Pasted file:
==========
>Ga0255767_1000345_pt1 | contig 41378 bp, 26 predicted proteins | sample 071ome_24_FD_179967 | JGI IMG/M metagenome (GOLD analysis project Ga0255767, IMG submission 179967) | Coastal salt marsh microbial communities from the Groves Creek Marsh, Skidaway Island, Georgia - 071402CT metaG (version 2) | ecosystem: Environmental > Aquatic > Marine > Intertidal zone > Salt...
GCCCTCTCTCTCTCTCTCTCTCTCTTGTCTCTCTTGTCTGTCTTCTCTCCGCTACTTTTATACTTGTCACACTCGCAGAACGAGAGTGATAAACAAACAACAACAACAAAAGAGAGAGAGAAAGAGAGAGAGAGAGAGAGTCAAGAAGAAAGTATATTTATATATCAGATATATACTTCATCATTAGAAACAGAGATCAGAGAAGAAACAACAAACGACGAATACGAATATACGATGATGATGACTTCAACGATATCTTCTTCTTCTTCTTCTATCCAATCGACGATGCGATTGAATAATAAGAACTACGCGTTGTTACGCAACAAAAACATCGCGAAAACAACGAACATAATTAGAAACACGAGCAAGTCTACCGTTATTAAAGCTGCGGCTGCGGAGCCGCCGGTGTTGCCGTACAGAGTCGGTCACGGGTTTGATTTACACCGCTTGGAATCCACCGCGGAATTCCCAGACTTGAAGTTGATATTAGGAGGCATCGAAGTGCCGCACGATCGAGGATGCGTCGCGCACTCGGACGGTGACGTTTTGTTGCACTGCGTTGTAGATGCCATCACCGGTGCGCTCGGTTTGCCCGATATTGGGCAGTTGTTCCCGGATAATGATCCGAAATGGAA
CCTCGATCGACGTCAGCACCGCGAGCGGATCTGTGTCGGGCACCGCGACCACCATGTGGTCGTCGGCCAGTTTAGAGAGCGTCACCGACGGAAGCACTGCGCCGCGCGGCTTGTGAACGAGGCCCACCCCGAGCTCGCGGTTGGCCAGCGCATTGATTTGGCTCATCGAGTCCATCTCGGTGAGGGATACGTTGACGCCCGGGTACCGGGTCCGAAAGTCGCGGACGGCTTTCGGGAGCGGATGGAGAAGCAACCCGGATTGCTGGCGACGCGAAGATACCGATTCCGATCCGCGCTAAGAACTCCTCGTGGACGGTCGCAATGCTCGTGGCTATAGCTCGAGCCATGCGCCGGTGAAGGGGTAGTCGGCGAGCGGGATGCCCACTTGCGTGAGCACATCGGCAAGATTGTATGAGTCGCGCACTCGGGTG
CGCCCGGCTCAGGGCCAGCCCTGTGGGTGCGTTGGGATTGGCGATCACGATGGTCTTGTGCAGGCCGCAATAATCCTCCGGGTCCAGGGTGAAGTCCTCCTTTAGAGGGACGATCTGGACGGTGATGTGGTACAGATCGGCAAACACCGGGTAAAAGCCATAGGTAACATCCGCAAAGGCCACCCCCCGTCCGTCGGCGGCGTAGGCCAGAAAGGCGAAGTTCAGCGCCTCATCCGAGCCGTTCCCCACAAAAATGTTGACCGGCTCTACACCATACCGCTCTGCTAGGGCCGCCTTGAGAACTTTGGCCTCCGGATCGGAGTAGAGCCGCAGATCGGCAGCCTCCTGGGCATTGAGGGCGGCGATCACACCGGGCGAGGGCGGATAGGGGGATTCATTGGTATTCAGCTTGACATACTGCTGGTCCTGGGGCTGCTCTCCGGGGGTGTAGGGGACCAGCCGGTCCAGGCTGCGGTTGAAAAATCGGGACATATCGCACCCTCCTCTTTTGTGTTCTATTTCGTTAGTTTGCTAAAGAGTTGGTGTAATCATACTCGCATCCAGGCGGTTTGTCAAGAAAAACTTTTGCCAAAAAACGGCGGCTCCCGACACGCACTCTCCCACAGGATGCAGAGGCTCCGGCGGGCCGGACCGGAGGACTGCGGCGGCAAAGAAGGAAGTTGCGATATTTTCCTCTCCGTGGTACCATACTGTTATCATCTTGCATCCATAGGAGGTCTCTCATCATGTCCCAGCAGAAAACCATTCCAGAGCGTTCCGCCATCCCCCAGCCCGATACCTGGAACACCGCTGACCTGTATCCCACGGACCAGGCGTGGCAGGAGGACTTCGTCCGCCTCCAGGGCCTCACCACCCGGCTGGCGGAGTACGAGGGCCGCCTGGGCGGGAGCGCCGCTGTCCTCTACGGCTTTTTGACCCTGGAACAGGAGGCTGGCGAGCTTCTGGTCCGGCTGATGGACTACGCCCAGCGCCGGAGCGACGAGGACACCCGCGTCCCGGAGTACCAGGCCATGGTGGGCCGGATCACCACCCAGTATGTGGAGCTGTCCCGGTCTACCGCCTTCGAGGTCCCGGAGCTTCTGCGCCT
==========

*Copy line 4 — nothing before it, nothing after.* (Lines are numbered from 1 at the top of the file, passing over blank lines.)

CGCCCGGCTCAGGGCCAGCCCTGTGGGTGCGTTGGGATTGGCGATCACGATGGTCTTGTGCAGGCCGCAATAATCCTCCGGGTCCAGGGTGAAGTCCTCCTTTAGAGGGACGATCTGGACGGTGATGTGGTACAGATCGGCAAACACCGGGTAAAAGCCATAGGTAACATCCGCAAAGGCCACCCCCCGTCCGTCGGCGGCGTAGGCCAGAAAGGCGAAGTTCAGCGCCTCATCCGAGCCGTTCCCCACAAAAATGTTGACCGGCTCTACACCATACCGCTCTGCTAGGGCCGCCTTGAGAACTTTGGCCTCCGGATCGGAGTAGAGCCGCAGATCGGCAGCCTCCTGGGCATTGAGGGCGGCGATCACACCGGGCGAGGGCGGATAGGGGGATTCATTGGTATTCAGCTTGACATACTGCTGGTCCTGGGGCTGCTCTCCGGGGGTGTAGGGGACCAGCCGGTCCAGGCTGCGGTTGAAAAATCGGGACATATCGCACCCTCCTCTTTTGTGTTCTATTTCGTTAGTTTGCTAAAGAGTTGGTGTAATCATACTCGCATCCAGGCGGTTTGTCAAGAAAAACTTTTGCCAAAAAACGGCGGCTCCCGACACGCACTCTCCCACAGGATGCAGAGGCTCCGGCGGGCCGGACCGGAGGACTGCGGCGGCAAAGAAGGAAGTTGCGATATTTTCCTCTCCGTGGTACCATACTGTTATCATCTTGCATCCATAGGAGGTCTCTCATCATGTCCCAGCAGAAAACCATTCCAGAGCGTTCCGCCATCCCCCAGCCCGATACCTGGAACACCGCTGACCTGTATCCCACGGACCAGGCGTGGCAGGAGGACTTCGTCCGCCTCCAGGGCCTCACCACCCGGCTGGCGGAGTACGAGGGCCGCCTGGGCGGGAGCGCCGCTGTCCTCTACGGCTTTTTGACCCTGGAACAGGAGGCTGGCGAGCTTCTGGTCCGGCTGATGGACTACGCCCAGCGCCGGAGCGACGAGGACACCCGCGTCCCGGAGTACCAGGCCATGGTGGGCCGGATCACCACCCAGTATGTGGAGCTGTCCCGGTCTACCGCCTTCGAGGTCCCGGAGCTTCTGCGCCT